The last two activities of our first day in Hawai’i Volcanoes National park were hiking to the Pu’u Loa Petroglyphs and visiting the Hōlei Sea Arch. We we so excited for both of these activities partly because we all were a bit tired of visiting crater overlooks and partly because we had already visited two of the three petroglyph fields on the the other end of the Big Island earlier in our trip.
- The Puakō Petroglyph Archaeological District is on the grounds of the Fairmont Orchid Hotel and features 1,200 visible petroglyphs from a fenced viewing area.
- The Waikoloa Petroglyph Preserve on the Mamalahoa Trail is at the Hilton Waikoloa Village and provides examples of petroglyphs, lava caves, and stone windbreaks.
The Big Island of Hawaii has the highest concentration of ancient Hawaiian petroglyphs in the state and the Pu’u Loa Petroglyphs, dating back to 1200-1450 AD, is the largest of the three.
Pu’u Loa Trail
The Pu’u Loa Trail is a moderate, 0.75 mile, out and back hike (1.5 miles total) to an elevated viewing boardwalk in the middle of the Pu’u Loa Petroglyphs. This is a traditional Hawaiian Trail, which means you’re going to walking across the lava. The path to the petroglyphs is rocky, uneven, and slow-going. It’s also in full sun, which means it gets really, really hot on sunny days.
While this trail is flat, you’re traversing a 500-550 year old lava field and hearty grasses. Navigating the rough pahoehoe lava is work, so this is not a trail you want to hike in sandals or flip flops (which is what we did and we regretted it).
The Pu’u Loa Petroglyph Trail begins at the small sign near pullouts along both sides of Chain Of Craters Road. While the trail isn’t super clear, the path is marked by little rock piles called cairns. Carter was our trail leader and lookout, spotting the rock piles and keeping us moving in the right direction.
After three-quarters of a mile (which feels like a lot longer), a raised boardwalk appears to direct you through the Pu’u Loa Petroglyph field. The wooden boardwalk allows you to view the fragile, ancient stone carvings (ki’i pohaku) up close without damaging them or the sacred landscape around them.
Don’t be a jerk like one of the guys we saw during our visit. He had a big fancy camera and walked right off the boardwalk over the petroglyphs to take photos. This is incredibly disrespectful and this self-centered action can damage the carvings.
Pu’u Loa Petroglyphs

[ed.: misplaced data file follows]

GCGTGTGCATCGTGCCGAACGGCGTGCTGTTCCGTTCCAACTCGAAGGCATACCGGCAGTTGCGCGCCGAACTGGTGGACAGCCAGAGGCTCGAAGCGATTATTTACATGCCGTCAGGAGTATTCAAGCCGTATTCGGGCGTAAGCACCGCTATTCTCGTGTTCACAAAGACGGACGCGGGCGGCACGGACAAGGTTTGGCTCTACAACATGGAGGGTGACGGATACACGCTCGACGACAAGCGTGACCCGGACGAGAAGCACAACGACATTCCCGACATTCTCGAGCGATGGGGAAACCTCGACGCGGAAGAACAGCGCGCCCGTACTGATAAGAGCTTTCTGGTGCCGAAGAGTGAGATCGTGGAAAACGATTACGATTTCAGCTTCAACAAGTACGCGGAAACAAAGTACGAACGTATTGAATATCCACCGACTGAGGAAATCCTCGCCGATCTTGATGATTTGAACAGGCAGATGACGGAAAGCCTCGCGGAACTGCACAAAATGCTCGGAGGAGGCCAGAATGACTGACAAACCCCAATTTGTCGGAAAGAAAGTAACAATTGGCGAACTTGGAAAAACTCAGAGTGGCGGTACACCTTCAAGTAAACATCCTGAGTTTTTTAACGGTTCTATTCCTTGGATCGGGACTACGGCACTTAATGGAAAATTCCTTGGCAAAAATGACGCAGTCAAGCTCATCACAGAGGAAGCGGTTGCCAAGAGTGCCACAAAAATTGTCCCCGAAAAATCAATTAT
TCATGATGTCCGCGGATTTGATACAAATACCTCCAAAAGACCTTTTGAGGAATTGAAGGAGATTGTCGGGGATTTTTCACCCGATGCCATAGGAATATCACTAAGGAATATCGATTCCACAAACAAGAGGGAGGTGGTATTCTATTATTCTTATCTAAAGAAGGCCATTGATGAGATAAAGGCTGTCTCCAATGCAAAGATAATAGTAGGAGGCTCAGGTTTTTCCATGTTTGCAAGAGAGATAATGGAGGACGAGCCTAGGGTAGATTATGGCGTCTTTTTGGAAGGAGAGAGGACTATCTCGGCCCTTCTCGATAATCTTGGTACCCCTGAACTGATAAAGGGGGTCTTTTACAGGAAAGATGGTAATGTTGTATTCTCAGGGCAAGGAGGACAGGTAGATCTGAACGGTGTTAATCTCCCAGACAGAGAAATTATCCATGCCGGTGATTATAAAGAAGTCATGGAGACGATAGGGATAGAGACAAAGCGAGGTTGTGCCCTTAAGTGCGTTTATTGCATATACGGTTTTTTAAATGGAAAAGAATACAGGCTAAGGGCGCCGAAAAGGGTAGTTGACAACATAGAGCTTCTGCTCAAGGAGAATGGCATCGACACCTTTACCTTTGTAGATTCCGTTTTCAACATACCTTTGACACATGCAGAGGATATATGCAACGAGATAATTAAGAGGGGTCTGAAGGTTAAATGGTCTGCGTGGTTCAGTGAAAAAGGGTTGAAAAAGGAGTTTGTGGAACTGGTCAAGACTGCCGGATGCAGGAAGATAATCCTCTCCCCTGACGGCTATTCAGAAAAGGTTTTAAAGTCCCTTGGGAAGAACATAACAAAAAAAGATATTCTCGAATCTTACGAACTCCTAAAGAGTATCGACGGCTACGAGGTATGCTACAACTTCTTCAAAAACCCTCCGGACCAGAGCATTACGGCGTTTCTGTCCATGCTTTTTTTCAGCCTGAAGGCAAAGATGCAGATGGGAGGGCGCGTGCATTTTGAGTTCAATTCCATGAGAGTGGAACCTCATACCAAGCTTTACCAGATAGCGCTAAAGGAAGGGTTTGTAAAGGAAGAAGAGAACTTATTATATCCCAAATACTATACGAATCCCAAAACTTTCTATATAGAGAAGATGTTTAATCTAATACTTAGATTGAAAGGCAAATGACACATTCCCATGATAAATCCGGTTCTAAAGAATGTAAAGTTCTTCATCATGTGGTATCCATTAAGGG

Pu’u Loa is a volcanic pressure dome formed 550 years ago during the eruption of Kāne Nui O Hamo. Dated between 1200 and 1450 AD, it is a religious Hawaii cultural location and has been used for scared rituals for more than 500 years.
With more than 23,000 stone carvings, the Pu’u Loa Petroglyph field is known as the hill of long life and is one of the most extensive petroglyph fields in Hawaii. The petroglyphs document the life of native Hawaiian people and include pukas, circles, geometric designs, human figures, hooks, canoe sails, starfish, and other designs.
The design of concentric circles with a small depression in the middle was used in spiritual rituals where pieces of a newborn’s umbilical cord was placed in the center hole to pray for blessings of a long and prosperous life.
Know Before You Go
- The Pu’u Loa Petroglyphs are located 6.4 miles from the Kealakomo Lookout, 16.3 miles from the start of Chain Of Craters Road, and 19.6 miles from the Kīlauea Visitor Center on Chain Of Craters Road in Hawai’i Volcanoes National Park.
- Pu’u Loa means long hill or hill of long life.
- Trail begins at Pu’u Loa Petroglyphs parking area, which is simply a wide pullout along the side of Chain Of Craters Road.
- Stay on the boardwalk and be mindful that this is a scared and religious place. The petroglyphs are delicate. Do not touch or make rubbings as it damages the carvings.
- Bring water, food, a hat, and sunscreen, wear sturdy tennis shoes or hiking shoes, and be prepared for hot, dry, windy, and rainy weather.
- Visit in the early morning or the evening or on an overcast day for the best views — the direct overhead sun mid-day can make it difficult to see some of the carvings.
- The closest restrooms are vault toilets at the Hōlei Sea Arch.